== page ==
Nagoya COP10 Primer #2: with a reference to Kevin Bacon


Yes, even Kevin Bacon is part of an ecosystem.

(Continuing on from "Nagoya COP10 Primer #1: with Star Wars references").

Given that the Nagoya COP10 meeting is all about the Convention on Biological Diversity (CBD), it's probably a good thing to talk a little bit about the convention itself. Let's start with the general stuff, i.e. what it represents, and then save the specifics for later posts.

Put simply, it's the international treaty whose aim is to look after the Earth's biodiversity. Here, the CBD defines biodiversity as:

"the variability among living organisms from all sources including, inter alia, terrestrial, marine and other aquatic ecosystems and the ecological complexes of which they are a part; this includes diversity within species, between species, and of ecosystems."

In other words, the CBD is there to suggest (as well as enforce) that we as humans, should try to have a decent relationship with all of the other organisms found on our planet.

This might sound obvious, but one of the problems with the notion of biodiversity is that sometimes, it feels like it just doesn't get enough credit – somehow it doesn't feel like a "serious issue." You say the word biodiversity, and most likely these idyllic images of the someplace scenic pop into your head – maybe, you even imagine lots of birds chirping in the background, a deer or two in the distance, and of course, a bear who may actually be waving at you. For lack of a better word, Biodiversity just feels "nice."

However, biodiversity stewardship is really mostly about coming to terms with the fact that we, as humans, tend to over emphasize our importance, and forget that at the end of the day, we have a very strong connection and dependence to the other 20 million or so species out there.

I find it akin to the mother of all Six Degrees of Kevin Bacon exercises, since almost everything we subsist on, make, do, and draw inspiration from, has a tenable link to at least one species of organism out there.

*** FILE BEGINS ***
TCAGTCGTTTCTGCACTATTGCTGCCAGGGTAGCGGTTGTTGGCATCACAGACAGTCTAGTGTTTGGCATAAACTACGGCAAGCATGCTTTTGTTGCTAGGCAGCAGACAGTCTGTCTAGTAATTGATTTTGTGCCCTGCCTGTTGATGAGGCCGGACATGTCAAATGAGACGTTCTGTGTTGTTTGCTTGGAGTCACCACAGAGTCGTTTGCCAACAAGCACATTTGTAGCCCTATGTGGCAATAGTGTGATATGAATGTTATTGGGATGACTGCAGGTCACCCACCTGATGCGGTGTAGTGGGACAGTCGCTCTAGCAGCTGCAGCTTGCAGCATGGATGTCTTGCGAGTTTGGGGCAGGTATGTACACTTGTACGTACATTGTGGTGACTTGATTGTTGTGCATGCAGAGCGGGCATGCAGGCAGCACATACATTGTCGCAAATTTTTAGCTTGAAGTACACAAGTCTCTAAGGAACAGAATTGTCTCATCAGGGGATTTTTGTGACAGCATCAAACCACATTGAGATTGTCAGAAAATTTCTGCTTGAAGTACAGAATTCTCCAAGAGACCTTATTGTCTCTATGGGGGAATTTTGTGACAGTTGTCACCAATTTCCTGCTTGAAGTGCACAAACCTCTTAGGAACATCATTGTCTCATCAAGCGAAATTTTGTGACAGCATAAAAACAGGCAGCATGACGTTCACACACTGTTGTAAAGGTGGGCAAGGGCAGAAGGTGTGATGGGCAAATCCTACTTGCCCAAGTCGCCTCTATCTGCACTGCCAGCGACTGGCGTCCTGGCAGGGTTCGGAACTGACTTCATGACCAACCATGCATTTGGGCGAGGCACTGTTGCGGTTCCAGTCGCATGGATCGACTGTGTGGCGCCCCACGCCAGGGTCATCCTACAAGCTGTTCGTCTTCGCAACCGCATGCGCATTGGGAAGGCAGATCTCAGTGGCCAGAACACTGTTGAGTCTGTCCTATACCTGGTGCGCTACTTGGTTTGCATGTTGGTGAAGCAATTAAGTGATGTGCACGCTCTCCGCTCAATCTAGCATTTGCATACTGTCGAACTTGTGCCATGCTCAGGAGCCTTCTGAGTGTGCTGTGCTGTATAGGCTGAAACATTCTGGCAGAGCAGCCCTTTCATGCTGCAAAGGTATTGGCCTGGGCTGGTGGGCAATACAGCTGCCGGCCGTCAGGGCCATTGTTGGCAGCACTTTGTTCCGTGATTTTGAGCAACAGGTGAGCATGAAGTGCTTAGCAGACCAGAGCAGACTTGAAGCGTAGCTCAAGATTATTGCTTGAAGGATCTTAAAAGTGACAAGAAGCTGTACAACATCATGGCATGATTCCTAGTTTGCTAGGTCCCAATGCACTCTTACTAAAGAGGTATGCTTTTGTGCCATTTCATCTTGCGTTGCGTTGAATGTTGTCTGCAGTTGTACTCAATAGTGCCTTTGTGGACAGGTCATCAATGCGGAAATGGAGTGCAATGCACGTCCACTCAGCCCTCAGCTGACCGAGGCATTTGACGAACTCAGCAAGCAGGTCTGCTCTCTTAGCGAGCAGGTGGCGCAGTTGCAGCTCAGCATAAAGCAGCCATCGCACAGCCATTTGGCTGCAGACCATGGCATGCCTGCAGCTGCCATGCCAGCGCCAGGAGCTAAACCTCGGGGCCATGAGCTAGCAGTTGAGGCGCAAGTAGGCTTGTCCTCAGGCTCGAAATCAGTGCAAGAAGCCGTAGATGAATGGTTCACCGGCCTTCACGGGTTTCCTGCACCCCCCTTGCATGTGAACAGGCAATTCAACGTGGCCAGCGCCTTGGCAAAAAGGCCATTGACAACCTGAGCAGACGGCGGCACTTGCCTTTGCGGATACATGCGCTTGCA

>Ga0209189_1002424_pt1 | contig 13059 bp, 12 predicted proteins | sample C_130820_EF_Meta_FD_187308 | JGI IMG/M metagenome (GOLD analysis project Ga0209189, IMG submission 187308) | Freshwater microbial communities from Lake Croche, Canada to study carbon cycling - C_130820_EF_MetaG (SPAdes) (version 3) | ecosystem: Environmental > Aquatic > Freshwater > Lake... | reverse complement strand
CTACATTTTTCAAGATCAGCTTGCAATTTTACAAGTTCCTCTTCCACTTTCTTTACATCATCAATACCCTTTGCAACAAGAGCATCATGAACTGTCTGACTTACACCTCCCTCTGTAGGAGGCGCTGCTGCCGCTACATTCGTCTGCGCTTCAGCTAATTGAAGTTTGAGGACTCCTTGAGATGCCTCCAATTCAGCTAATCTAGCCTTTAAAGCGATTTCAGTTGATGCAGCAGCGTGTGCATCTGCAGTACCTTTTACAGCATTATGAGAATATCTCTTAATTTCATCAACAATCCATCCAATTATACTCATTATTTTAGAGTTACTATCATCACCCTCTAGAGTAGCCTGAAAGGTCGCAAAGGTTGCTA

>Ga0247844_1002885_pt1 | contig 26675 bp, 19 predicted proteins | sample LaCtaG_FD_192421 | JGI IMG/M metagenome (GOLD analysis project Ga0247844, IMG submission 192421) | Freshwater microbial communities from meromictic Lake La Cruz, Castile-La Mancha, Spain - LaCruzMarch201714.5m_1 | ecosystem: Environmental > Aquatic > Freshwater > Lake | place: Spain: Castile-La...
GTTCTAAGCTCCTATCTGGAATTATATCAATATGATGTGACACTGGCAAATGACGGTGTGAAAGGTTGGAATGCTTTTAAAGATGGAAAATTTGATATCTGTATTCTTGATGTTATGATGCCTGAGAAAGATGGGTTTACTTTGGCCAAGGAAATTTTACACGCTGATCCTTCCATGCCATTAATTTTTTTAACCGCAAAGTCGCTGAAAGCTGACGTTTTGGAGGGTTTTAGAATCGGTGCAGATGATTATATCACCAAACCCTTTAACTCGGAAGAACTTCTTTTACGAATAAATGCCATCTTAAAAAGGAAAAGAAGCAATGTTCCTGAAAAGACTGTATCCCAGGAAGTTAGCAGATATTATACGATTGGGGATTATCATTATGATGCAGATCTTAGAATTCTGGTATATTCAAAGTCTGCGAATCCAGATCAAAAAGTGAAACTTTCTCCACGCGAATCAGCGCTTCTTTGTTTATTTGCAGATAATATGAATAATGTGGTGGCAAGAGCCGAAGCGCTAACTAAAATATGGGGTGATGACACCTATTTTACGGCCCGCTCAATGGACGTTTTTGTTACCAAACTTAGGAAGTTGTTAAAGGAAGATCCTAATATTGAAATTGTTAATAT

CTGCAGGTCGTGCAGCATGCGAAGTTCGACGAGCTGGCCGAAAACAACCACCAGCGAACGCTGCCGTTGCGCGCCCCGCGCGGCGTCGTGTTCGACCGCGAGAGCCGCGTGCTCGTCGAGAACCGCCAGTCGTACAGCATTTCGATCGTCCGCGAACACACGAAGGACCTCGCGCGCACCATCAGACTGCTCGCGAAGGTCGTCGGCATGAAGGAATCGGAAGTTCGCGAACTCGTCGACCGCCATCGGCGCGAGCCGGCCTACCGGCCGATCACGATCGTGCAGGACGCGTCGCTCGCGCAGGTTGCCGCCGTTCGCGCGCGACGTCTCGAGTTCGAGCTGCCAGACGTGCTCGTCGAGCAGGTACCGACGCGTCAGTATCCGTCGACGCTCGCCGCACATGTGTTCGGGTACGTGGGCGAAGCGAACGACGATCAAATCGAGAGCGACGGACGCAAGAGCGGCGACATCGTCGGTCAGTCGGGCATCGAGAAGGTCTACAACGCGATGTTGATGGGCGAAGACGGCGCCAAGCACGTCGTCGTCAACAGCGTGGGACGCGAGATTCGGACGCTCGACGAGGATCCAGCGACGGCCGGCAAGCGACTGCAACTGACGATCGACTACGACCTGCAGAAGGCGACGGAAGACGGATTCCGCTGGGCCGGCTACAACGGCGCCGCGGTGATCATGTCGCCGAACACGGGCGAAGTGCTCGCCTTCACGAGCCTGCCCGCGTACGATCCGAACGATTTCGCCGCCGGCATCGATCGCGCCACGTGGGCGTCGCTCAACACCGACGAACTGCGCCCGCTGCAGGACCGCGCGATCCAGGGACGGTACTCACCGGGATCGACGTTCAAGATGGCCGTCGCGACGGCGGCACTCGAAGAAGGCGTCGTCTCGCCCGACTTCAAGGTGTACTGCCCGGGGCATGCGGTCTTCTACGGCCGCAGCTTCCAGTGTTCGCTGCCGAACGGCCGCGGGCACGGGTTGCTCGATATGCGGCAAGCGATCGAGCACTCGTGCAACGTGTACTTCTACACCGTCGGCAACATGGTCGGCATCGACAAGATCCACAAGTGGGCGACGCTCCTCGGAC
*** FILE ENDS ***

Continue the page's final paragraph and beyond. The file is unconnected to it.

Think about what you're doing right now. You're probably sitting in a locale/town/city that was likely settled because of its proximity to certain conveniences: good soil for growing crops, forests for lumber to build things, decent water supply, terrain that was easily traveled, etc. The accommodation you're sitting in is almost certainly full of things that have organic origins – the wood used in the structure itself, the fabric in many of your clothes, the objects that contain things like natural rubber, most anything with a pleasant scent. Then, of course, you have energy to move, and think, and be, and this energy is coming from your food, perhaps the most obvious connection to biodiversity we can think of. Finally, as you read this post on Boing Boing, the computer is rife with inspirations drawn from biodiversity – you are, afterall, surfing on the "web" and there's also a good chance you're using a "mouse" to do this.

In fact, four out of the four Boing Boing editors even have surnames with biodiversity connotations! "Frauenfelder" being something close to "Lord of the Field" in German, "Pescovitz" possibly relating to "fishing", and "Jardin" being french for "Garden." We could then suggest that "Doctorow" likely has something to do with doctors, a profession that is pretty familiar with microbial life.

In other words, no offense to Kevin Bacon (whose surname also has a biodiversity link), but why not have a Six Degrees of Just Bacon.

Anyway, in the general sense, this is what the Convention on Biological Diversity is trying to do. It's trying to work biodiversity into our collective consciousness, encourage governments across the world to realize its value, and then get everyone to behave in a responsible manner.
Of course, the big question is, "does it work?" And the short answer is, "No." But we'll talk more about this in the next post.